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MOVIE: Moana (2016)

Moana Year: 2016 Rating: PG Length: 107 minutes / 1.78 hours Let's get one thing straight: computers are incredible. Each successive year that passes, I find my eyes blown away at the amazing capabilities of computers to create the kind of imagery found in movies like this. From hair and water effects to some of the more supernatural aspects, the visuals of this film are quite commendable. Sure, Zootopia (2016) looked good too, but since its characters weren't human or in a "human" environment, it was difficult to see just how amazing the visuals could be. But this was likely due to Zootopia having more focus on an interesting plot instead of stunning effects. I am impressed that Disney has taken the leap to another non-white "princess" with Moana, but much of the cliche trappings of this type of film are out in full force. If I were to tell you Disney made a coming-of-age movie featuring the main character with an animal sidekick, a mute...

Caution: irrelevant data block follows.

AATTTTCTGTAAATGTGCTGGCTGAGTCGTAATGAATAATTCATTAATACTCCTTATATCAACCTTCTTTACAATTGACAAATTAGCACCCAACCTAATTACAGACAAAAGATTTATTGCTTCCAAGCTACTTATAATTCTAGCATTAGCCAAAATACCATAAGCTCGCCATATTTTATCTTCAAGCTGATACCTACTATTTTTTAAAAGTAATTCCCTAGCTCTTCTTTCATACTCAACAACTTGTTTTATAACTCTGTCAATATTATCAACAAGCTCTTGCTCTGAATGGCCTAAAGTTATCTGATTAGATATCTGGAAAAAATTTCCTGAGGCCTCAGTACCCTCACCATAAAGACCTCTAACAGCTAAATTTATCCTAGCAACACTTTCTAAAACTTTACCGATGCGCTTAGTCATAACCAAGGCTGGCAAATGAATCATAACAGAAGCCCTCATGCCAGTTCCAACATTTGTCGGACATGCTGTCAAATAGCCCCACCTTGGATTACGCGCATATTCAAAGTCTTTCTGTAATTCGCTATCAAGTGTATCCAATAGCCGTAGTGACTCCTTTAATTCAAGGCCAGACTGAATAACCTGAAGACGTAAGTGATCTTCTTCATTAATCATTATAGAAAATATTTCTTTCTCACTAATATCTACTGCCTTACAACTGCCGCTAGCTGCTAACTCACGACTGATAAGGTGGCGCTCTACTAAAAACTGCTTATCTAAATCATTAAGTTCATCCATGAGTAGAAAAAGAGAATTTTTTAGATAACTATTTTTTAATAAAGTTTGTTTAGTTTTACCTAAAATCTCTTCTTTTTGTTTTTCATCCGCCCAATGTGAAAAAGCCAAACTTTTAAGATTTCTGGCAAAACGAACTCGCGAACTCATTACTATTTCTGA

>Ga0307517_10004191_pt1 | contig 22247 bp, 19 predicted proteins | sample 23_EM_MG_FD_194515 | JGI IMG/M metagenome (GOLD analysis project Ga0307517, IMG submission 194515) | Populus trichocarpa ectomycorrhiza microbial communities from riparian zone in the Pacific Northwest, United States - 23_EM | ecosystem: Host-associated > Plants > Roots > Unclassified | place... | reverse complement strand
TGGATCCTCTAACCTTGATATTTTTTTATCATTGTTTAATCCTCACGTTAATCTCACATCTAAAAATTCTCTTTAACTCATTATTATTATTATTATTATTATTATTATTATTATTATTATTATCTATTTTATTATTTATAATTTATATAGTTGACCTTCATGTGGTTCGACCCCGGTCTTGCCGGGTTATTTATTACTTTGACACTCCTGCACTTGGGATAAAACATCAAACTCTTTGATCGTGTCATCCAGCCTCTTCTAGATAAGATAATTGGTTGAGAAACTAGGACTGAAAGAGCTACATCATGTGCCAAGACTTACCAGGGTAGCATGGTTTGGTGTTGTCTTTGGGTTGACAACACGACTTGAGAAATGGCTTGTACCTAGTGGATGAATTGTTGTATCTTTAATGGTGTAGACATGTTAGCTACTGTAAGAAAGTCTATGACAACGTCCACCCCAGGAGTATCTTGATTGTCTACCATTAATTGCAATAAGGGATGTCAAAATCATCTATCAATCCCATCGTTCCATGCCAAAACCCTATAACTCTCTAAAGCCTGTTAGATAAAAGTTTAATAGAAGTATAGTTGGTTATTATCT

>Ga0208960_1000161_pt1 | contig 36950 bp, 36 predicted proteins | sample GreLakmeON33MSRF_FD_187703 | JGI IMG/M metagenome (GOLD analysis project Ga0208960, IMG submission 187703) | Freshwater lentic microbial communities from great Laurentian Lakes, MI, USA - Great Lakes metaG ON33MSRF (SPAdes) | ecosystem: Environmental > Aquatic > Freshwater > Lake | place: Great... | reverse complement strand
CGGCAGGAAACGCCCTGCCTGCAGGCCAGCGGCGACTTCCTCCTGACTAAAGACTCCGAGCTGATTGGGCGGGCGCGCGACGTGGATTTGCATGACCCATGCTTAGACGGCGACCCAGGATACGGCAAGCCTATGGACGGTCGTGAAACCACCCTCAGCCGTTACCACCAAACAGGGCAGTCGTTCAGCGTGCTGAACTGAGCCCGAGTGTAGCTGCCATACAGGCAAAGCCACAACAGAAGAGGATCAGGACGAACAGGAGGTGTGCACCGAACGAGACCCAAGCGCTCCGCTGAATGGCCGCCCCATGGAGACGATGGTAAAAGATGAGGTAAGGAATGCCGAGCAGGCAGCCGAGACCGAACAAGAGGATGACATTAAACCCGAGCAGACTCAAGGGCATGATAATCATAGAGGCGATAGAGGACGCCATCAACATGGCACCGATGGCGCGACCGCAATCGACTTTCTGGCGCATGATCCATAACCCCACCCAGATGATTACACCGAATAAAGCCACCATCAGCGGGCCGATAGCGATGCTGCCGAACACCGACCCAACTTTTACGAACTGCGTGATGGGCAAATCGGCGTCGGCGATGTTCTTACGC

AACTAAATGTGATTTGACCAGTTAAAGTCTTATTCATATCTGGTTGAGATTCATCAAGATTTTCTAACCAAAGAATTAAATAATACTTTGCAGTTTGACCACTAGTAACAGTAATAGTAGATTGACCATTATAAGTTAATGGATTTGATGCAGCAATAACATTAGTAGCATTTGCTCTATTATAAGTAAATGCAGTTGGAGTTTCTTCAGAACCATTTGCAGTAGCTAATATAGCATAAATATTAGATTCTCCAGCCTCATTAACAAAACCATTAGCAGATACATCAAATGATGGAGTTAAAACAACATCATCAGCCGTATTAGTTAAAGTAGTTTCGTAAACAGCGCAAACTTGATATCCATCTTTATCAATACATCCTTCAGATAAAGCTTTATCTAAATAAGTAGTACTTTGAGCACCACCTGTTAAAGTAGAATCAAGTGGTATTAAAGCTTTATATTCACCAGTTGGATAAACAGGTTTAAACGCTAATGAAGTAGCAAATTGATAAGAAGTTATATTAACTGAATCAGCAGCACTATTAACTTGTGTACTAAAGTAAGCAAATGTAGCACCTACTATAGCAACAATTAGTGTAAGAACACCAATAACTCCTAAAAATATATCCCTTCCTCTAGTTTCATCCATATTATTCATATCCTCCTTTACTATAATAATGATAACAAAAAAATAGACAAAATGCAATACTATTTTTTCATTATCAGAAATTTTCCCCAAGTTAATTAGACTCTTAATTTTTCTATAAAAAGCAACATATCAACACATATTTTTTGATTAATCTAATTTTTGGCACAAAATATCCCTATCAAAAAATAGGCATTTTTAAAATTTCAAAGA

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BOOK: Dragon Airways (2016)